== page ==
Hanae Mori HM

...ridiculous but insanely catchy.

Hanae Mori HM plays out like a compilation album of perfume's greatest hits. Hits that, while they might be standouts in their own genre, have the potential to be a little iPod-playlist-jarring when strung together. With its tart lemon, bracing lavender, giggly blackcurrant, soothing vanilla, masculine cedarwood, childish chocolate and sensual amber, HM should be a mess, but it isn't. Like the best pop music, it's ridiculous but insanely catchy, due to the nuanced engineering that allows the frosted fruits not only to coexist with HM's deeper amber and woods, but also encourages devil-may-care fraternization across its magical cocoa bridge.
The waters under the magical cocoa bridge are known to be treacherous.
It would be hasty to dismiss HM as mere kid's stuff, though there's no doubt that its ADHD zig-zagging between notes make it a good match for fired-up young fellows caught between the nostalgia for childhood candy and the desire to impress young ladies. Let's say that HM is sophisticated kid's stuff. In my video discussion of HM, I reference three other YouTube fragrance reviewers (fumetubers?) and their takes on the scent: Robes08, CutlassSupremeSL and Guinea54.
HM: distinctive enough to project over Guinea54's cigarette. Guinea54 is an unexpectedly sensitive New York/Joisey kind of regular guy (watch him write in to protest that he went prep school in Connecticut) who often punctuates his reviews by gesticulating wildly with a lit cigarette. At the end of one of his first video reviews (Angel Men Pure Malt), he confesses:
I wasn't going to do any more videos, but some people seem to like my weird style, I don't know how. I don't know how some people don't find my voice totally obnoxious, either. I can't even watch my own videos.
In YouTube's universe of instant gurus, Guinea54's self-deprecating admission is disarming. And as one those instant gurus, I should know!
HM is available from Amazon.com, Sephora.com and FragranceNet.com, starting at $33 for 100ml
Image from Charlie and the Chocolate Factory


  1. Wait - is this a food or a perfume? It sounds like it has crossed the line and moved into dessert. I would like to smell it though, because you describe it so well, it sounds intriguing, especially in the lighter version.

  2. What strikes me as odd about the way you describe this scent is that the bottle doesn't seem to match up with it at all. I've always been interested in the psychology of advertising and how they market perfumes, and always say that any perfume that is marketed with light blue is not for me.

    But I digress. So to me, lemony wou,d match that bottle, but not gourmand. And certainly not, kind of insane, but in a good way.

    Am I making sense here? Or did I lose you back at light blue isn't for me?

  3. Thanks for posting Guinea54's video. I watched it and the Angel Pure Malt one. I don't personally know men who are fume heads. It was fun to listen to a man talk about perfume! And I like his "weird style".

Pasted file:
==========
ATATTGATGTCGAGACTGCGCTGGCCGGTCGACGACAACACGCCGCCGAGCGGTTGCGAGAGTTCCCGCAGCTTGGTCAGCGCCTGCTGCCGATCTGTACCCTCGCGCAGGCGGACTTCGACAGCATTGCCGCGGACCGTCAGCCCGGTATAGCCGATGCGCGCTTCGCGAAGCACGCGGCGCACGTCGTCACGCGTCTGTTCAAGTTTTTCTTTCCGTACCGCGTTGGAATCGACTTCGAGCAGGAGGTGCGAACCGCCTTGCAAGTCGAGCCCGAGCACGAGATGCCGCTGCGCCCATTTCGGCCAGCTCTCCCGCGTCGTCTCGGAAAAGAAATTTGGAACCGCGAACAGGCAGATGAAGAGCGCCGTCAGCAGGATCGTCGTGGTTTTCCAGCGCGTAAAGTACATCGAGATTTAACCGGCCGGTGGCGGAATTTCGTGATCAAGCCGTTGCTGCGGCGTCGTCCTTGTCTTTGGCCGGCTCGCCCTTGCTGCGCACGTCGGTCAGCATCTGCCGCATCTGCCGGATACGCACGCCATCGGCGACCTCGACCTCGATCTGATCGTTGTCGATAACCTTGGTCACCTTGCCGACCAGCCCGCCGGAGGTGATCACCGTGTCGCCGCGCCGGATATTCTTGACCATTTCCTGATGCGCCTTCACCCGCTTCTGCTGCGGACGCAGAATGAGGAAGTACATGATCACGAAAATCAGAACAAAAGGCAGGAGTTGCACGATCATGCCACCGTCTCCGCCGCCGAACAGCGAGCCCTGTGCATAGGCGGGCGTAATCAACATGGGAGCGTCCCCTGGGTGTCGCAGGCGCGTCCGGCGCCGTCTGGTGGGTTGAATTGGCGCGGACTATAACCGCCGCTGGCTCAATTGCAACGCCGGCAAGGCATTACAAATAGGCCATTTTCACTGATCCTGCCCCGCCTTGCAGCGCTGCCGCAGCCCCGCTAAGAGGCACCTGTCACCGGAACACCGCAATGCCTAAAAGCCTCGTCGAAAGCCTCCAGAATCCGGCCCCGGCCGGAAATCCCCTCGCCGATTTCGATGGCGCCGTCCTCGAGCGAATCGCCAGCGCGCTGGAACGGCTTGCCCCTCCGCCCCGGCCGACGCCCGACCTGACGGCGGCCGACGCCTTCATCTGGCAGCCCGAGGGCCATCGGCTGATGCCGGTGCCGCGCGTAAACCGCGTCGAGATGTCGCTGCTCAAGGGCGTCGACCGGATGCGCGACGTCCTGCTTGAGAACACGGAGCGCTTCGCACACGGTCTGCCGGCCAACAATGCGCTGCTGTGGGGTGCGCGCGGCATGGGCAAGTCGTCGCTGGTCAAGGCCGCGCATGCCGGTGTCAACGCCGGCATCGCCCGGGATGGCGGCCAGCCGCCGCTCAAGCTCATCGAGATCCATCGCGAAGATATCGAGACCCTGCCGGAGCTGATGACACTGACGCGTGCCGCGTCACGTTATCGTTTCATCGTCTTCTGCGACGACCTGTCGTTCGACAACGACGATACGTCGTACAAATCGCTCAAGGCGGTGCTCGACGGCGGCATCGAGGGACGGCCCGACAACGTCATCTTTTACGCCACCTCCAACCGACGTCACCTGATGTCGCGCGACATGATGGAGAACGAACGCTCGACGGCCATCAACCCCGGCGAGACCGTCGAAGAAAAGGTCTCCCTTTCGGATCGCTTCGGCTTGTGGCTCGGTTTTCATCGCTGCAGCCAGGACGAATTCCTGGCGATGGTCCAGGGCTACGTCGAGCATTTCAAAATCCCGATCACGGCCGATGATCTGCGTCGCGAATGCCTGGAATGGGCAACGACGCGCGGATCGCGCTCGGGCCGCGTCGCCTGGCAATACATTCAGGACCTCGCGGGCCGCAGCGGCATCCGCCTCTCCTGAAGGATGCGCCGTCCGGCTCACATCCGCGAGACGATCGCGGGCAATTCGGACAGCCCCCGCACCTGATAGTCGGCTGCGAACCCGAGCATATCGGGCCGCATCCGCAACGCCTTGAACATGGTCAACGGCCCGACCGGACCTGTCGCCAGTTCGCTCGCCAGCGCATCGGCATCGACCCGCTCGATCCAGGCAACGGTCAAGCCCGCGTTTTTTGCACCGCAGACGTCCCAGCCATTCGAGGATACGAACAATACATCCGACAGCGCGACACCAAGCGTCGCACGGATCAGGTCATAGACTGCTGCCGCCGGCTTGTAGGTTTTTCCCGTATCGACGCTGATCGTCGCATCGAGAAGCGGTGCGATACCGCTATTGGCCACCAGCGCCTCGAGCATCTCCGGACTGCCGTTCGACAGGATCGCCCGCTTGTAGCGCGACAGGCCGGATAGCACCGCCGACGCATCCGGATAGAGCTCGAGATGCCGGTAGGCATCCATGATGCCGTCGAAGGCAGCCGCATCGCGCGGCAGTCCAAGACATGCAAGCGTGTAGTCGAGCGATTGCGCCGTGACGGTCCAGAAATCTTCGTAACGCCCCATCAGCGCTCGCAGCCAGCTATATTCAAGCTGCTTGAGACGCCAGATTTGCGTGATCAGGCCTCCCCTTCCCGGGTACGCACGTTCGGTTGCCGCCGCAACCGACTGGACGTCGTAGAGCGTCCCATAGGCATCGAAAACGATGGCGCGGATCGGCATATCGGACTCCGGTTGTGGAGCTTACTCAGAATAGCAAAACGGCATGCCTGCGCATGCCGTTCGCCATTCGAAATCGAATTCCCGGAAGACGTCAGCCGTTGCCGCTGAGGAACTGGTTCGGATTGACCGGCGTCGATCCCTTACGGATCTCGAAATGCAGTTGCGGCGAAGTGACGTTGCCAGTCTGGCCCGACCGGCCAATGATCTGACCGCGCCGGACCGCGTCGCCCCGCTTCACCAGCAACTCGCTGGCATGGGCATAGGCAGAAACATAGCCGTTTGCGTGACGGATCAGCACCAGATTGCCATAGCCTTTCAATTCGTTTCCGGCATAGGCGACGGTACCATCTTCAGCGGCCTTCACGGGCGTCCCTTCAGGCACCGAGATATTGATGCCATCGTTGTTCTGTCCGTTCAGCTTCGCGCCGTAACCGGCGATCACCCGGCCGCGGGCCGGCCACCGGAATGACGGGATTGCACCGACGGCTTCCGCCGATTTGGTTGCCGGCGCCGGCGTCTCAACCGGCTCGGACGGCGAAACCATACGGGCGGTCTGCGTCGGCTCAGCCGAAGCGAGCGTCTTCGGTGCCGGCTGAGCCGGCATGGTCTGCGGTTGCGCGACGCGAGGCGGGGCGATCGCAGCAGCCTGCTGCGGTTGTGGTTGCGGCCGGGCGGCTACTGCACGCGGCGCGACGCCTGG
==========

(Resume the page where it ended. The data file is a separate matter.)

4. SoS,

    HM is a gourmand, but it's more "sweet-inflected" than a hologram of dessert.


    I'm right with you: the bottle conveys monolithic masculine minimalism, and the scent is anything but!

    Suzy Q,

    You know what the funny thing is? YouTube's fragrance scene is *dominated* by straight guys talking about their favorite colognes. There is literally only one other woman on YouTube doing regular perfume reviews: Teresa at http://www.youtube.com/user/ariscotm

    Most of the YouTube fume reviews came over in a clump from Basenotes in the last year or two, which accounts for their shared sensibility.

    I do appreciate Guinea54's "regular guy" approach to smellin' smells.

  5. HM was one of my recent discount-store steals - $18 Canadian for 50 ml eau de parfum, and it's an older bottle, all the better for warding off my nagging fears of everything on the damn planet being reformulated after 10 years. I smelled it in Sephora and was rather shocked by how much I liked it, given how generally apathetic (bordering on antagonistic) I am toward gourmands. But like Dior Homme, which also gets saddled with the "men's gourmand" label, I don't like thinking of HM as such. To me it's a well-blended, classically masculine (citrus, lavender, moss, wood, amber) composition given a bit of shimmer and interest by using gourmand touches here and there - a dash of chocolate, a spritz of blackcurrant. It's so well-blended a scent that the gourmand stuff doesn't make itself screamingly obvious - as such, it's one of the few I can get on board with. I find its mossy, woody drydown utterly perfect for damp spring days, and plan to wear the hell out of it once this godforsaken winter ends.

    Also, the YouTube gurus should be so lucky to have such a shoutout from the one and only Puckrik. I'll sure Guinea54 will write in, but with a thank-you.

  6. Darryl,

    Thanks so much for contributing your thoughtful analysis of HM to this discussion. When you put it like that, I agree that labeling it an out-and-out gourmand is overstating the case. It truly is a hybrid.

    And Guinea54 has indeed sweetly thanked me in the YouTube comments section for this video.